2001 $162,465 $199,151 $NA
2002 $191,283 $227,811 $NA
2003 $189,984 $226,373 $137,377
2004 $203,301 $233,633 $223,279
2005 $198,566 $229,421 $216,979
2006 $219,094 $253,682 $235,517
2007 $205,445 $237,308 $235,910
2008 $205,989 $238,071 $236,668
2009 $202,132 $227,669 $224,572
2010 $199,280 $224,003 $220,956
2011 $193,214 $217,184 $214,230
2012 $152,914 $172,022 $169,546
2013 $152,872 $169,081 $166,857
2014 $153,667 $169,081 $166,857
2015 $151,554 $154,636 $164,562
2016 $157,666 $159,286 $164,562
2017 $161,628 $157,229 $169,198
2018 $165,800 $161,350 $170,300

Value per square foot

This graph is similar to the graph above, except it shows property value per square foot, rather than the total. These statistics are calculated by dividing the value of improvements made to the parcel (namely the building) by the total useable floor area of the structure in square feet.

Residential units

The next three graphs show trends in the number of housing units and their occupancy status. “Owner-occupied” means the property owner lists that location as their mailing address. Additional units at each parcel may be rented, so the “owner-occupied” number given here should be understood as an upper bound; the real number is almost certainly lower. Non-owner-occupied units may either be rented or vacant. These three graphs show total units, so (for example) every one duplex counts as 2 units.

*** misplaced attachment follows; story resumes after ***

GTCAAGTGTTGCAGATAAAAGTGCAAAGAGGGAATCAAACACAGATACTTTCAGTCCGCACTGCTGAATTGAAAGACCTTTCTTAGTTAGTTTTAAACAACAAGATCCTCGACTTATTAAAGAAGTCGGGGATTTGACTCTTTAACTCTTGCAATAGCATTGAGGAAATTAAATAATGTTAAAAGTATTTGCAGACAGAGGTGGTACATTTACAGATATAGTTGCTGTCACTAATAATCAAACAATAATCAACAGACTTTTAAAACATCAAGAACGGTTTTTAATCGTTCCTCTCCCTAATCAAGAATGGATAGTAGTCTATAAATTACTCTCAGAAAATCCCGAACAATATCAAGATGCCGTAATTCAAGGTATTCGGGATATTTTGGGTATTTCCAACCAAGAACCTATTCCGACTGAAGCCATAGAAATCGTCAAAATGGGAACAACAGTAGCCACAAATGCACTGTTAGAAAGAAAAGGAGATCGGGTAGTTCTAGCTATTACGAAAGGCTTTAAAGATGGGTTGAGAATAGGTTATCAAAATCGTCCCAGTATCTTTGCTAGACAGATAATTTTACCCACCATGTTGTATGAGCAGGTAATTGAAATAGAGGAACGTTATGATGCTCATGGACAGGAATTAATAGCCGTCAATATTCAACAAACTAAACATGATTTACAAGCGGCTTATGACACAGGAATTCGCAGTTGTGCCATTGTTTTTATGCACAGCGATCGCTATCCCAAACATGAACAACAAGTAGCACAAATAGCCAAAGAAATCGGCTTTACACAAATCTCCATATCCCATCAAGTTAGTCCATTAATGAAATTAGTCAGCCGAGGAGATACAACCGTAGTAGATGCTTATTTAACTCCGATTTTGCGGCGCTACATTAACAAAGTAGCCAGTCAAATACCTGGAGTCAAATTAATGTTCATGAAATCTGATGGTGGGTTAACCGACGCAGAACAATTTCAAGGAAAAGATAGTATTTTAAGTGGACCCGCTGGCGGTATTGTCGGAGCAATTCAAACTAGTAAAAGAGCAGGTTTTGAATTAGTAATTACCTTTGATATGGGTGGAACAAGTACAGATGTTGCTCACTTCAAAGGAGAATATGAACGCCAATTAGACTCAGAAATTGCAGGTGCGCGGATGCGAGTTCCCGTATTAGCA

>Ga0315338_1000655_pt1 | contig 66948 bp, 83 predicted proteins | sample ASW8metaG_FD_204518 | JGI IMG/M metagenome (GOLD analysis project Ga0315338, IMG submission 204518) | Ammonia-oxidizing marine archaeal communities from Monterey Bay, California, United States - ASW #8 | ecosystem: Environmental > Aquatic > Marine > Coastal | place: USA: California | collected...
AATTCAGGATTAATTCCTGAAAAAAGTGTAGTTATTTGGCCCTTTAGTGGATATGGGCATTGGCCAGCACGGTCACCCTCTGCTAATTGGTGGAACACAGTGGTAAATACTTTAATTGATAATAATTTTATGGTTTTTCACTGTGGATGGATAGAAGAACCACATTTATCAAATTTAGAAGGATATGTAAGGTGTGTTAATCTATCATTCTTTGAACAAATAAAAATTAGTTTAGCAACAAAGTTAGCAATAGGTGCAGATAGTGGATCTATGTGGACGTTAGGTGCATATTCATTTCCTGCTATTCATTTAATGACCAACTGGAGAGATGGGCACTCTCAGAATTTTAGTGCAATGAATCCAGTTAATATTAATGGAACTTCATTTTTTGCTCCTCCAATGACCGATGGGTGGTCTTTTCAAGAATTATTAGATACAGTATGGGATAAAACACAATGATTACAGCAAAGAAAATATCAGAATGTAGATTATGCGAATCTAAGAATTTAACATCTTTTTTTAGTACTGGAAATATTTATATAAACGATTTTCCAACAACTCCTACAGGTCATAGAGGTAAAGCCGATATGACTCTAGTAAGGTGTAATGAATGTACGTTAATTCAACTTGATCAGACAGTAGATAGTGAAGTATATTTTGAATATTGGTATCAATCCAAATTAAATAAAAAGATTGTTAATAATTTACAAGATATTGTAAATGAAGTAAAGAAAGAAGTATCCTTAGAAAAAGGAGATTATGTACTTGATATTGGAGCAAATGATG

Total, 2000 to 2018

Single family homes

Duplexes

Condos

Totals by type

Property sales and owner-occupancy

Single-family homes, duplexes, and condos
Table 5: The unit of analysis is the parcel. Some parcels contain multiple units.
year Total sold Remain owner-occupied Owner-occupied to other Remain other occupied Other to owner-occupied
2002 30 93% 0% 3% 3%
2003 50 90% 2% 4% 4%
2004 29 90% 0% 7% 3%
2005 43 84% 5% 0% 12%
2006 40 95% 2% 0% 2%
2007 28 89% 4% 4% 4%
2008 29 83% 0% 7% 10%
2009 39 90% 8% 3% 0%
2010 11 73% 18% 0% 9%
2011 21 62% 10% 19% 10%
2012 24 71% 12% 4% 12%
2013 31 77% 10% 3% 10%
2014 28 79% 7% 11% 4%
2015 22 95% 0% 5% 0%
2016 42 76% 7% 5% 12%
2017 42 86% 0% 2% 12%

This table compares the owner-occupancy status before and after each sale for properties coded as “Residential” or “Condominium” in the previous table. As explained above, “owner-occupancy” means the property owner lists that parcel as their mailing address. Additional units at an owner-occupied address may be vacant or rented. In this table “other occupied” simply means the property owner does not maintain their mailing address at that location. The property could be rented, or it could be vacant.

  • If a property was coded as owner-occupied in the year prior to the sale, and it is still coded that way in the first available property record after the sale date, it is classified as “Remain owner-occupied.”
  • A property coded “owner-occupied” before the sale, but not after is classified as “Owner-occupied to other”
  • A property not coded “owner-occupied” before a sale, and which maintains that status after the sale, is classified “Remain other occupied.”
  • Properties which aren’t “owner-occupied” prior to the sale but become so afterward are classified “Other to owner-occupied.”